As it was, though, Leif’s thoughts overtook him and he did not hear the padding of feet behind him.
“Leif,” said a soft, feminine voice of wisdom that entered his ear, causing him to jump a bit.
“Mother. I…didn’t hear you come in.” Leif replied short of breath, as he looked over his shoulder at the newly entered presence.
Leif’s mother smiled slightly, her blonde braid resting neatly on her shoulder. Her broad shoulders and rather fit form stood in an imposing manner in the door, and also served as a striking contrast to the gentle aura she permeated. In her hands she held her mortar and pestle, which she was using to carefully grind an herb into a green paste for one of her healing concoctions. All in all, the imagery was something that completely characterized his mother to Leif, and he felt it was a rare time to see her in any other manner.
“I hope you’ll remember to be more aware of your surroundings after you’ve left,” his mother stated in a somewhat scolding, but light tone.
“Of course. I have every intention of coming back alive. I was even just checking over my supplies. That’s why I was lost in thought.”
“Didn’t we check them over together last night? We were sure you had everything you could so far. Do you doubt the word of your own mother?”
“No, ma’am. I just want to be sure.”
“Leif, you do not even know what task will befall you, nor will you leave until the sun rises in the sky tomorrow. There will be time yet to add more.”
The statement somehow stunned Leif, and a bitterness coated his tongue preventing words. Despite being on his twentieth year now, the words of his mother still made him feel like a helpless child. Doubts always began to coat his brain, wondering if he was truly even ready for the journey he was about to be sent on. Even if he had no choice, it was truly a struggle to steel his confidence back whenever he and his mother discussed his departure. Only her words truly had such a deep effect on him.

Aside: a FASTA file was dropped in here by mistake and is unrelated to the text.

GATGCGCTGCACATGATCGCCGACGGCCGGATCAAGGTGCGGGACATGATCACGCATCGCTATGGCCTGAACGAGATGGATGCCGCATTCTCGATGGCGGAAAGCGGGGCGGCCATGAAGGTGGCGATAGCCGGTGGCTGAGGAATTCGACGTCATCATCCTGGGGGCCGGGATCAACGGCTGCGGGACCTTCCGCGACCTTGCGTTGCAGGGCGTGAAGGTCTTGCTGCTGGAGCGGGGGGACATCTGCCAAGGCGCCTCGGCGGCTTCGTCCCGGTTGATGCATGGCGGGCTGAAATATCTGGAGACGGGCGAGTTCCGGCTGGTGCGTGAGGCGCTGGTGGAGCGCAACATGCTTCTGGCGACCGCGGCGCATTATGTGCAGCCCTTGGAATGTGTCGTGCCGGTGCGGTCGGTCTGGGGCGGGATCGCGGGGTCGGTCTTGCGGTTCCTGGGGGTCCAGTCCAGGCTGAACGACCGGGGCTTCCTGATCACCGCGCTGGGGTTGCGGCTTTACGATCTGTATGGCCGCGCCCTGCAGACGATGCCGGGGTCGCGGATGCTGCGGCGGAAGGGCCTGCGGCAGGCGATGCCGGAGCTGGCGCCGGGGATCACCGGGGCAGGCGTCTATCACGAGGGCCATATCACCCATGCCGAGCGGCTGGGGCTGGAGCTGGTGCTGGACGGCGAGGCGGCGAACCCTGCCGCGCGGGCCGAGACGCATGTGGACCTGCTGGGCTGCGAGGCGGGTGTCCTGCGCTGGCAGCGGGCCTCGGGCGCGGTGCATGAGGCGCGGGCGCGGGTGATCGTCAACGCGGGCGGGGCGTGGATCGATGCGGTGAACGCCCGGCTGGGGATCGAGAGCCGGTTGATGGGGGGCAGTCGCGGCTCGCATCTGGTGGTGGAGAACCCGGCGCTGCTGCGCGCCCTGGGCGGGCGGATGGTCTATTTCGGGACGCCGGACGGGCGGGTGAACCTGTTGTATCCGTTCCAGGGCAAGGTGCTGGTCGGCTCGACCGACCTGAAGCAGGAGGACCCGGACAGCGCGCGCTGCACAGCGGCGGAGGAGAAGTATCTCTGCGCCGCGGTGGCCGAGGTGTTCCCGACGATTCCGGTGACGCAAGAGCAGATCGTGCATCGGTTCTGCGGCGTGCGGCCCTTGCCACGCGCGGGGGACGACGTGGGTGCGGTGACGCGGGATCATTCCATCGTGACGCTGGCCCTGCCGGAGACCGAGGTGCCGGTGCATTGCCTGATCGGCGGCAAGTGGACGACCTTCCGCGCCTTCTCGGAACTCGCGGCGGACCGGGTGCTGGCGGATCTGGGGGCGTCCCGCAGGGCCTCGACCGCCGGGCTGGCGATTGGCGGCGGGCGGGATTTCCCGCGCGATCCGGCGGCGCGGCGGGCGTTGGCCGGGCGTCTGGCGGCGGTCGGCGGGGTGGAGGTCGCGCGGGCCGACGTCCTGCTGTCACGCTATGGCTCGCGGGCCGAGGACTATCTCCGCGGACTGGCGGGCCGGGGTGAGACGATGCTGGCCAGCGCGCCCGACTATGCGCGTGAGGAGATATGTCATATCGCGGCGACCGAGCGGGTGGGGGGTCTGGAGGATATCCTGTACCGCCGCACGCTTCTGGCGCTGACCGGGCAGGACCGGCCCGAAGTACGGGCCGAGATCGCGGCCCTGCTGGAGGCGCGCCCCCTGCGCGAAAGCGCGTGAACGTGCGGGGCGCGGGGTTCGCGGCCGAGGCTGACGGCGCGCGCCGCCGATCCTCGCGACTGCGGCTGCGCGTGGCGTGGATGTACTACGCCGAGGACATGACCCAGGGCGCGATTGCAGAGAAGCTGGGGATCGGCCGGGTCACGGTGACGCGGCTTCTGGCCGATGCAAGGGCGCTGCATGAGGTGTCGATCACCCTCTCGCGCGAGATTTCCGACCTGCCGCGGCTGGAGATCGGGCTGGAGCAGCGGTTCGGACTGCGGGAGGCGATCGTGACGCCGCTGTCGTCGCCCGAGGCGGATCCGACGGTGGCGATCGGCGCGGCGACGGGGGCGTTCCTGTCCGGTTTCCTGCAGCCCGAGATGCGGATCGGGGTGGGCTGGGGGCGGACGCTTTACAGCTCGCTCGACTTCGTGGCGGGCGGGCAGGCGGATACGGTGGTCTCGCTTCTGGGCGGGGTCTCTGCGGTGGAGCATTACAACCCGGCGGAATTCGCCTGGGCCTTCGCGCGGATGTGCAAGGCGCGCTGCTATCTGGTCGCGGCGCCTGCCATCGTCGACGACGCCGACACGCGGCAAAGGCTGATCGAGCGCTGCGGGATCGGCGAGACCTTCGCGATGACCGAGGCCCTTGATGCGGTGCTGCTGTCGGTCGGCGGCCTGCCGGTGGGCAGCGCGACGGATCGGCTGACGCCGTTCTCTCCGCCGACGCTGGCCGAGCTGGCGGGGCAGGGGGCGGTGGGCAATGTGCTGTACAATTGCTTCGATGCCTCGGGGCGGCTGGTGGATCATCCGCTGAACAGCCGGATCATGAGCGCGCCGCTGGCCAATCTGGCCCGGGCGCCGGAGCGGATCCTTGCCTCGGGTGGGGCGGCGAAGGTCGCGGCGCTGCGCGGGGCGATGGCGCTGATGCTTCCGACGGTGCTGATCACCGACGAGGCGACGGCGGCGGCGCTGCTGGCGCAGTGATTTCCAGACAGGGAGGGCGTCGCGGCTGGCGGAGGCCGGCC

“Leif, are you going to have breakfast? I saved you something,” his mother began, pausing thoughtfully, now with a creased brow that Leif could not determine the cause of. “You slept so long though, the festivities may begin by the time you finish.”
“No, that’s, umm, okay. I’ll fast until the festivities. There’s always a lot of food, and this year I’ll get my pick first,” Leif mumbled, his stomach suddenly feeling heavy as if it had only existed just now.
“Then, will you do your mother a favor?”
“Yes. Of course. Anything you need.”
Without another word his mother disappeared back into the living area of their modest house, only to return with a pouch that smelled of sea and mint. She held the pouch out to Leif, which he took with care and curiosity. He turned the pouch over for a moment, before turning large eyes to his mother in question.
“I want you to take this to the Storm Ancestor’s shrine and give it as offering, Leif,” his mother said clearly and slowly, to make sure her instructions were clear.
“The Storm Ancestor? Today is to honor our War Ancestor, mother,” Leif said with a slightly higher pitch, as if to enunciate this seemed somewhat blasphemous.
“The War Ancestor will receive all the blessings he can handle tonight. It was also not the War Ancestor who I prayed to for your safe birth. One offering to the Storm Ancestor will not cause the Last Times to reign upon us.”
“I…suppose not,” Leif stuttered out, with no confidence written into his voice. Out of the corner of his eye he saw his mother’s mouth frown, prepared to scold him. This was certainly an unwanted situation, so Leif cleared his throat to make sure his next statement had more firmness. “I understand, mother. I will do as you ask.”
“Good. Thank you, Leif. I would do this myself, but….there’s just something else I must do.”